The brown Kelpie, Abbey, approached no one but waited shyly (don't look at me) for someone to sit down on the floor beside her for her session. Abbey's story is particularly harrowing, and this session highlighted how vital it is that the approach is one of empathy rather than sympathy, which was clearly unacceptable and unsafe.

Patience, Spacious Attention and Respect

Then there was "Bruce Almighty", a male goat who had recently undergone major life-saving surgery to bypass his urethra. Bruce, who lives with a young goat "Flirt", is normally very sociable with anyone, maybe hoping for extra interesting food and a scratch, but he was very suspicious of the group, probably wondering if there was an injection to come or some other painful procedure.

With a reminder about waiting for the animal to come to you ("wait for the patient to turn up" Rollin Becker) and within a lively Q&A session with Virginia, plus Flirt trying to take centre stage, the group's dynamic became still, spacious and patient. After much wariness and circling eventually Bruce singled out one student to nudge and say hello and be scratched, and he then engaged with more of the group. Bruce later recovered well from his surgery, and we surmised that this day marked the beginning of his return to health.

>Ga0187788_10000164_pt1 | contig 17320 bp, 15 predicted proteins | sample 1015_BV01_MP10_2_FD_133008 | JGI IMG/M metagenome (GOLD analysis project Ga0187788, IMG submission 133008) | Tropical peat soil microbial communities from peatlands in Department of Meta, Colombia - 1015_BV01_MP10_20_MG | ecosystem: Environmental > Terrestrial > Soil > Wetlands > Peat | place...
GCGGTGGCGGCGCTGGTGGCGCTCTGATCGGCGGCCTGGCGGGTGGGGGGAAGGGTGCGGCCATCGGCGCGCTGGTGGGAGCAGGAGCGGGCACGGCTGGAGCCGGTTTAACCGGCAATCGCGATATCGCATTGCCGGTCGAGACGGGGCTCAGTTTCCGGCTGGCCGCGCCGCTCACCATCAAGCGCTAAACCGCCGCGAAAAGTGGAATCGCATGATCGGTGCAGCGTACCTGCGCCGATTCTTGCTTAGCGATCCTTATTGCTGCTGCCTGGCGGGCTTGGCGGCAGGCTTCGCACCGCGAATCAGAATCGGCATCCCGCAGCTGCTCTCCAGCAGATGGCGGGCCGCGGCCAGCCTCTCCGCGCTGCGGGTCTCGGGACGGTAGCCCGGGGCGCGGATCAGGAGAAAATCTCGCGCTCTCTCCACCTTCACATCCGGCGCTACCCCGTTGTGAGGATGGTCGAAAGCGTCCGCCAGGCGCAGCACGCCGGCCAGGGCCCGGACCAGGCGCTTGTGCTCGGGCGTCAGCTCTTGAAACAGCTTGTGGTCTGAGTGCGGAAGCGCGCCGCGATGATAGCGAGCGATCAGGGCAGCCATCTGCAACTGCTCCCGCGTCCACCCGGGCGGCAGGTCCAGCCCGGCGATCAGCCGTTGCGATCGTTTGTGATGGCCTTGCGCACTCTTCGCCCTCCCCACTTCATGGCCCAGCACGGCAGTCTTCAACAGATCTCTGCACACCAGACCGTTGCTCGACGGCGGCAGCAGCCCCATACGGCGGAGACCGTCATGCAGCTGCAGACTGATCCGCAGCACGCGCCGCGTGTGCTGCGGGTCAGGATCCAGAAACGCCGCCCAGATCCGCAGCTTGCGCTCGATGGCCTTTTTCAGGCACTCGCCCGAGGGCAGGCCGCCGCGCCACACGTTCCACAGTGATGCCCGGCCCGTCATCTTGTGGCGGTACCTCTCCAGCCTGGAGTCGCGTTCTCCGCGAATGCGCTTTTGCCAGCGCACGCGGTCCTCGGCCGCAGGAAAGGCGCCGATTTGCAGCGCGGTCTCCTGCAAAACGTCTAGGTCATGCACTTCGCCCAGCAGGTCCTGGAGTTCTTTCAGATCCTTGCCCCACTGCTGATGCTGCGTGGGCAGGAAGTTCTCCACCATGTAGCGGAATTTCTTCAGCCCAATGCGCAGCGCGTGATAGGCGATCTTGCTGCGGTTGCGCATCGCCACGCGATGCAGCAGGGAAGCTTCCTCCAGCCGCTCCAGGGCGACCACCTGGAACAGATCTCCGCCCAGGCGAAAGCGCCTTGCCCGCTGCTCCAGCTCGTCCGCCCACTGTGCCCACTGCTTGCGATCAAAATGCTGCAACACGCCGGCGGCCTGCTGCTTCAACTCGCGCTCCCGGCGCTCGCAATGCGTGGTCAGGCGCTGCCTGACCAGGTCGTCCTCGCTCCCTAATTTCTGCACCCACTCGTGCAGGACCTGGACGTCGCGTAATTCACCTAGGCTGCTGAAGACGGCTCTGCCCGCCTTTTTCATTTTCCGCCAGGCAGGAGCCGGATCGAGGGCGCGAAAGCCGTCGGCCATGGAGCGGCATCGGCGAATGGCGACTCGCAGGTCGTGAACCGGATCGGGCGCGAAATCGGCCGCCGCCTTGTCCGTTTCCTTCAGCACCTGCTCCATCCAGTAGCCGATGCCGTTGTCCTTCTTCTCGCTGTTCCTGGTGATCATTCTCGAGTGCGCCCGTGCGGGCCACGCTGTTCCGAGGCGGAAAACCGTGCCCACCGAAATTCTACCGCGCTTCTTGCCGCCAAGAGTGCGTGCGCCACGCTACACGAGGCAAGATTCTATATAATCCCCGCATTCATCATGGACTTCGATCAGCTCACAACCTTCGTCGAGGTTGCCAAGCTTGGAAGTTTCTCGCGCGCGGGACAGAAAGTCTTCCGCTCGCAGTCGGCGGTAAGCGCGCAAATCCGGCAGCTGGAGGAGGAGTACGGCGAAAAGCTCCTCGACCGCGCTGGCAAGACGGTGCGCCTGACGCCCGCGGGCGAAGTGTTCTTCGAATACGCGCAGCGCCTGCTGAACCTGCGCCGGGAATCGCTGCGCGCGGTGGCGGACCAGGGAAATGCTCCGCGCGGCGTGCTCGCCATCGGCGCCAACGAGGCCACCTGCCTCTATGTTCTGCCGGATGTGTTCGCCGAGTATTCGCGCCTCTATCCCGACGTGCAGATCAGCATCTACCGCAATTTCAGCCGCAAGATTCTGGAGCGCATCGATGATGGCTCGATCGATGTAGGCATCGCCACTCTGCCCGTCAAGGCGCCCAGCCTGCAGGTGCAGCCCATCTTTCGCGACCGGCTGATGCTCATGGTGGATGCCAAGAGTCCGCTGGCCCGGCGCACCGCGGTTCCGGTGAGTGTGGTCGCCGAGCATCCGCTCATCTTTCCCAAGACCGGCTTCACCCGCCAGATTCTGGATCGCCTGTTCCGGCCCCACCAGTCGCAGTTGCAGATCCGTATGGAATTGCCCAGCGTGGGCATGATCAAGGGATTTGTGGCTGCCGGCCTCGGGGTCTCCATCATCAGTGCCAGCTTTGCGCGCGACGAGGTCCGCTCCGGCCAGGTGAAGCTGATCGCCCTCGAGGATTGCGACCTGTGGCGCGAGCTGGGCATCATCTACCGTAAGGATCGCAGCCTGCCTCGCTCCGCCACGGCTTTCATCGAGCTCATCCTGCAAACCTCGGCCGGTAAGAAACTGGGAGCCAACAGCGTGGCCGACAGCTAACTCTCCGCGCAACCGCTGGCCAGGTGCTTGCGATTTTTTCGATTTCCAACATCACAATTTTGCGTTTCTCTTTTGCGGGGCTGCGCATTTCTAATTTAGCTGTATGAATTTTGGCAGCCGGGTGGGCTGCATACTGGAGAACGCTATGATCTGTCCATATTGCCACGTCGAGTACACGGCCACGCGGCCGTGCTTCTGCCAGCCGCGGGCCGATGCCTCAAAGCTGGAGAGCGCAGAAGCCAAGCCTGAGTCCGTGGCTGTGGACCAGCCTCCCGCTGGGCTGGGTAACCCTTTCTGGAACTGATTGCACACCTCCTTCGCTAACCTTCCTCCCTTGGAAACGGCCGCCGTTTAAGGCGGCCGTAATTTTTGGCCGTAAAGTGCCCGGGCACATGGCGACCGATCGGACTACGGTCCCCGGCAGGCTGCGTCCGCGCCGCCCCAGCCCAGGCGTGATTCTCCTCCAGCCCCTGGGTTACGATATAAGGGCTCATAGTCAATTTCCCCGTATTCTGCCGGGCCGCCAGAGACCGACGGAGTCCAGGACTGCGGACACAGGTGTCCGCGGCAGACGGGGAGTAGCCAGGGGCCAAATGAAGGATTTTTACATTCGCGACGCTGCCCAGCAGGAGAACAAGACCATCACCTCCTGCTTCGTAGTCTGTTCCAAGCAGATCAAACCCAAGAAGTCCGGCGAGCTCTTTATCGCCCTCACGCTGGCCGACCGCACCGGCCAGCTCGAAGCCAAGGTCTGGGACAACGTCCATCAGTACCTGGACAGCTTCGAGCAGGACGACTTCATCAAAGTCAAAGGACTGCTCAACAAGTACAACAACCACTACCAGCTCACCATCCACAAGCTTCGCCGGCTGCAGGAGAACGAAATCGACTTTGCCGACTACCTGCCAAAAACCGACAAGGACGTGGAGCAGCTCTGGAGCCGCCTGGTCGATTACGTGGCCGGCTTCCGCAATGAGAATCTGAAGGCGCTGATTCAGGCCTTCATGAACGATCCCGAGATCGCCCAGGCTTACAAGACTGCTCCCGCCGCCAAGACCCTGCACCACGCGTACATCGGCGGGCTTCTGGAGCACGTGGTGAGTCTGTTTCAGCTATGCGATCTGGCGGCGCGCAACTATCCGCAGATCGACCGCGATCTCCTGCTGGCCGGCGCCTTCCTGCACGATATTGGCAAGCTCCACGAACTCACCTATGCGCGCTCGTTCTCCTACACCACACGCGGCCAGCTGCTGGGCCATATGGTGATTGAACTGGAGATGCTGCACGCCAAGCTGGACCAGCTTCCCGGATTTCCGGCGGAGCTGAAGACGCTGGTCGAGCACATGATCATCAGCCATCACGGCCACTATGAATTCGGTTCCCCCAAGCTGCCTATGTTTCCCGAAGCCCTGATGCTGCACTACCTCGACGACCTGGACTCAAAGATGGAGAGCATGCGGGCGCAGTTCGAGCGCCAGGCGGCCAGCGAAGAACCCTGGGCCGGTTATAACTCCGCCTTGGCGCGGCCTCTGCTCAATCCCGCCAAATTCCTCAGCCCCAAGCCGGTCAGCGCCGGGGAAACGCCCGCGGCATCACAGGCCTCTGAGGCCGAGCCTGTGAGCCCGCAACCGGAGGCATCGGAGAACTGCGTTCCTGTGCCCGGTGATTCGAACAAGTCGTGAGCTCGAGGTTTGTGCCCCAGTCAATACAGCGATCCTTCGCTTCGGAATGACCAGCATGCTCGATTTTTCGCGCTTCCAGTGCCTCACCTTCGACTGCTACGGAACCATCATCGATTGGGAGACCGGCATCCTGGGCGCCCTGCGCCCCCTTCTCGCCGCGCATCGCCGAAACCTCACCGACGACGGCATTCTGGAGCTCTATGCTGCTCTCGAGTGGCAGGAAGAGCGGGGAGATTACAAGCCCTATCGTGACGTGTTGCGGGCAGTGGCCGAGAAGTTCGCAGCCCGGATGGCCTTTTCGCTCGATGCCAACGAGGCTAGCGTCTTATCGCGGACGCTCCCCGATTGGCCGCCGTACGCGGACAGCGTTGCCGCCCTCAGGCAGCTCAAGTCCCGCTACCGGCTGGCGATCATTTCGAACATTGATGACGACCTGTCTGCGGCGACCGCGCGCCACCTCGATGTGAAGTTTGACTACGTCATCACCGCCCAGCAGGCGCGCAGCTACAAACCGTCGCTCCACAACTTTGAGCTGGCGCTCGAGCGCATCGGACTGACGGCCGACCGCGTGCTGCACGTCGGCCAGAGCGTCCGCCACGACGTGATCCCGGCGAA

Pictured on the left is Anthony working with Maggie. She just sat at his feet and waited for him to pay attention. The 'patient' turned up. After the 'session' Maggie was more agile and in observably less pain.

Reciprocity of Healing

Working with the horses for a full morning, even in the heavy rain and cold, was the much-anticipated highlight of the day. The ever patient and very large Donahue began the morning by offering his muscular frame in a way that some nervous students became confident to approach and make contact. The reciprocity of healing was stunning. The morning session would have required a video to capture the significant learning through Donahue and the other many and varied horses.